Theorem 2

Let be even. Then, for we have the bound

(41)

where is the expurgated bound of the binary symmetric channel given in (24).

Proof:

We upper bound the error probability for a code by using a standard union bound on the probability of confusion among single pairs of codewords (16). The code is built using a Gilbert-Varshamov-like procedure, though we exploit carefully the properties of the channel to add some structure to the random code (i.e. we introduce dependence among codewords) and obtain better results than just picking random independent codewords.

A code is composed of cosets of the zero-error code . In particular, let

(42)

where is a binary code and where the sum is the ordinary sum of vectors in . It is easy to see that if is linear over then is linear over . This is because is linear and the -ary sum of two codewords in can be decomposed as the sum of a codeword in and a codeword in . In this case then, for the spectrum components in (16) we have the simpler expression

where is the weight of codeword and we assume . We can now relate the spectrum of under the metric with the spectrum of under the usual Hamming metric. We observe that any codeword of of Hamming weight leads to codewords of of weight and codewords of infinite weight. So, we can write

(43)

where is the number of codewords in of Hamming weight . Let now be the rate of . It is known from the Gilbert-Varshamov procedure (see for example [21] and [22, Sec. II.C]) that, as , binary linear codes of rate exist whose spectra satisfy

(44)

Such binary codes of rate used in the role of in (42) lead to codes with rate whose error exponent can be bounded to the first order by the leading term in the summation (16). Using (43) and (44) we find

(45)

The argument of the maximum is increasing for where it achieves the maximum value

(46)

which, using , simplifies to

(47)

This is thus the maximum in (45) if or, equivalently, if

(48)
(49)

Otherwise, the maximum in (45) is achieved at and has value .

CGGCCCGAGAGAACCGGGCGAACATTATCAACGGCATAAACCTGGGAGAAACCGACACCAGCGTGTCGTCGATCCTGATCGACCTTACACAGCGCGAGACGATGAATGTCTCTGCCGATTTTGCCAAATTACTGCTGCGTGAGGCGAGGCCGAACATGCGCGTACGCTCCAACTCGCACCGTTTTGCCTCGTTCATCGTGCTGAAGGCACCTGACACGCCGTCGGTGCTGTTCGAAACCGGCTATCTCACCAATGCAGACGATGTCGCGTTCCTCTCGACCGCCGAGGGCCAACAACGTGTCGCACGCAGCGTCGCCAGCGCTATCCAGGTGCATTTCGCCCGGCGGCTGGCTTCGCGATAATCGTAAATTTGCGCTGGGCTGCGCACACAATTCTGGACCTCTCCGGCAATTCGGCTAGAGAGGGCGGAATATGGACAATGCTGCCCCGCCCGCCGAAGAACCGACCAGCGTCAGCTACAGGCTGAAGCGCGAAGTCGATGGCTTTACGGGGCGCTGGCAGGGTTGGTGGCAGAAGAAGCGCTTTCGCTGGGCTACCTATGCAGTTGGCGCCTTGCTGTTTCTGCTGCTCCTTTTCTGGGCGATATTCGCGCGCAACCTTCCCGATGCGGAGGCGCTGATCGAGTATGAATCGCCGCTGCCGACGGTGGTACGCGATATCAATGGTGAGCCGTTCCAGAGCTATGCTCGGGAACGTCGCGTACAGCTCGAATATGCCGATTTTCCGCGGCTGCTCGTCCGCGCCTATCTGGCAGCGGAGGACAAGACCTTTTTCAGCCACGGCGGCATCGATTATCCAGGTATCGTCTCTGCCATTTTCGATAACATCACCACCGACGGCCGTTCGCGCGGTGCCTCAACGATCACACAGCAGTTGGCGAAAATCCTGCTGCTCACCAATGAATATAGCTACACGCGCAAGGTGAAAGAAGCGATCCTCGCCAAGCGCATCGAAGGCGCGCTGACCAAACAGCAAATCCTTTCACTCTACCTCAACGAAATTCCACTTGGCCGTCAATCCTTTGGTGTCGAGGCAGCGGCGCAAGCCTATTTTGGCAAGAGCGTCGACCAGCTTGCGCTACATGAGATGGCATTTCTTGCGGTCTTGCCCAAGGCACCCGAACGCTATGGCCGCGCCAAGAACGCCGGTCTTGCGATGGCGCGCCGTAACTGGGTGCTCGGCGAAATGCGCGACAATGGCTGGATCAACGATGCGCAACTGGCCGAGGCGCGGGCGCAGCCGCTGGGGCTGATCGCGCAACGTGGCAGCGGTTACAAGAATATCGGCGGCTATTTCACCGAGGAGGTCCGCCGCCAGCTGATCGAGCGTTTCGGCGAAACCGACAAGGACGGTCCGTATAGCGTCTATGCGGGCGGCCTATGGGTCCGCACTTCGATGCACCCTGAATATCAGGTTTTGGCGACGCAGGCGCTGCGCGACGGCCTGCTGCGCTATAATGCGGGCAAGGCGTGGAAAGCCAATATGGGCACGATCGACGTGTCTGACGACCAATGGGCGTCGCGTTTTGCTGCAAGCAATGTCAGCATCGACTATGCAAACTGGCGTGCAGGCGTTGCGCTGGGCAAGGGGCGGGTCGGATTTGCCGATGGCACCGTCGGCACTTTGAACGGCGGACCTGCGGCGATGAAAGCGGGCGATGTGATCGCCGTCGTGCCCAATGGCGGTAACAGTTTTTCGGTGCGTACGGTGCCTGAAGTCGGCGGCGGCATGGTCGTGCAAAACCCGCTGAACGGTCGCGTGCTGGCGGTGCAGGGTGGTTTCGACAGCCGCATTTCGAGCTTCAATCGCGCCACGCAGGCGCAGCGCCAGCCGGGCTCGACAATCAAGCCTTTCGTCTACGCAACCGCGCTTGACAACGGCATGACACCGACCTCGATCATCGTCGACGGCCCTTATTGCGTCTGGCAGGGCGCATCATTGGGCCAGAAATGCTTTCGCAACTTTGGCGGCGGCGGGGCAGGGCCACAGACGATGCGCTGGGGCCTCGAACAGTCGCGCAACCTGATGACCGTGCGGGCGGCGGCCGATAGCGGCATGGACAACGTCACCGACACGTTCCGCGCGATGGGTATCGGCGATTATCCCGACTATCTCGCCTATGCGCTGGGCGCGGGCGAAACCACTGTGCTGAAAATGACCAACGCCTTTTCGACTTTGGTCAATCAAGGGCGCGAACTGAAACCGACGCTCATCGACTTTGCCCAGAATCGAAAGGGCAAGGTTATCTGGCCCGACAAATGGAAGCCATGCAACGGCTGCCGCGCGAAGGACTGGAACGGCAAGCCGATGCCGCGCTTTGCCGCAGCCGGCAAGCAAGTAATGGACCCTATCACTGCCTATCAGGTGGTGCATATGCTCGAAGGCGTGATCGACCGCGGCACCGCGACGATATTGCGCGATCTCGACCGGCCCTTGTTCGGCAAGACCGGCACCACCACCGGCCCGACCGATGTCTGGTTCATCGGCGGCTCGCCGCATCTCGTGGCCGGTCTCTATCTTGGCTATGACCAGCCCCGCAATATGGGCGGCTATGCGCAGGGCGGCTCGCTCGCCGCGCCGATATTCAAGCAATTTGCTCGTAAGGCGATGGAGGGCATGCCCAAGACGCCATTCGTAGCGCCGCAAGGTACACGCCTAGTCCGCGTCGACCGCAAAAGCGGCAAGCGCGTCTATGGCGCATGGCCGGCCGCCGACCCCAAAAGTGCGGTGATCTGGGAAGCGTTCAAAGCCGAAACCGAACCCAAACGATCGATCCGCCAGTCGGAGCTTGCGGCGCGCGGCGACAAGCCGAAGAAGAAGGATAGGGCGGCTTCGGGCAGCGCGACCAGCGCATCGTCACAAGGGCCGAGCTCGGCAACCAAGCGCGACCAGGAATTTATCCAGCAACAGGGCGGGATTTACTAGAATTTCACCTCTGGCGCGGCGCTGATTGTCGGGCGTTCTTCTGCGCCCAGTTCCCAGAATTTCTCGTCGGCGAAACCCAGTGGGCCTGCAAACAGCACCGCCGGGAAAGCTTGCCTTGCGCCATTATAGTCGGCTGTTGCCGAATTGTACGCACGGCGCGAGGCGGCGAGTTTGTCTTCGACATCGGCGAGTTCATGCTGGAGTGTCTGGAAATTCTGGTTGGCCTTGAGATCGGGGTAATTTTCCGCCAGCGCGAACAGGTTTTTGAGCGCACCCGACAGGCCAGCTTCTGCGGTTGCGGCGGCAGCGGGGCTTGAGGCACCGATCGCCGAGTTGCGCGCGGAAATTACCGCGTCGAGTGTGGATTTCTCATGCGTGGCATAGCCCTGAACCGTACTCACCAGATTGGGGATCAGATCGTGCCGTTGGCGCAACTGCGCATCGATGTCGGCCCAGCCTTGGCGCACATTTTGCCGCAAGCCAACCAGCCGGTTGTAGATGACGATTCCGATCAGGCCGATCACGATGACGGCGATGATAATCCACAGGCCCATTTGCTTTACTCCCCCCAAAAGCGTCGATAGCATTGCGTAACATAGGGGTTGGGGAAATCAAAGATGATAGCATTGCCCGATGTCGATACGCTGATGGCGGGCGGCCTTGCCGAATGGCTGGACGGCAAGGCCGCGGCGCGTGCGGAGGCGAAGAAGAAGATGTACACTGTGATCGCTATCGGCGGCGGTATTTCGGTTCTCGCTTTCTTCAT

So, we have the bound

(50)

The expression on the right hand side is simply as defined in equation (24). \qed

A graphical comparison of our bound and the standard expurgated bound is visible in Figure 3 for and . Note that the straight line portion of the bound coincides with a portion of the straight line in the standard expurgated bound as in (32). However, the rate value at which the standard expurgated bound departs from the straight line is strictly smaller than the value ( even) at which our bound does for all . A comparison of these two quantities for different is given in Figure 1. Finally, Figure 2 shows a comparison of the lower bounds on at rates near , for even and varying , which shows that our bound is always strictly better than the standard expurgated bound.

Remark 6

It is a remarkable fact that our bound corresponds exactly to the expurgated bound of a binary symmetric channel with cross-over probability shifted by on the axis. On one hand, it is not very surprising that a bound for binary codes shows up, given the construction we used in (42). On the other hand, it is curious to observe that we obtain specifically the expression of the BSC because the coefficient which relates to in (43) leads to the coefficient inside the logarithm in (45), thus replacing the quantity which has to be used for the typewriter channel with the quantity which appears in the expurgated bound of the BSC.

Fig. 1: A comparison of the rate values at which the expurgated bound and the new bound derived in Theorem 2 depart from the straight line of slope -1, for even values of . Note that for different such ’s the functions have the same shape and only shift vertically. In particular, from equation (31) we find that for all even .
Fig. 2: A comparison of lower bounds on the value for even as approaches the zero-error capacity , as a function of the channel parameter . Our lower bound of Theorem 2 is strictly better than the expurgated lower bound for all . As the two bounds clearly diverge and their ratio tends to .
Remark 7

We think it is reasonable to consider the bound given in Theorem 2 as the correct modification of the expurgated bound for these particular channels. It is interesting to observe that the derived bound does not really use constructions which are totally out of reach with the standard expurgated bound; the zero-error code used in (42) is in fact also “found” by the standard expurgated bound as shown in Section II. However, this zero-error code shows up in the standard expurgated bound only at very low rates, specifically at , while our procedure shows that it is useful even at higher rates. It is rather natural to ask then how the expurgated bound should be modified in general to exploit, at a given rate , zero-error codes which would usually appear in that bound only at lower rates.

Remark 8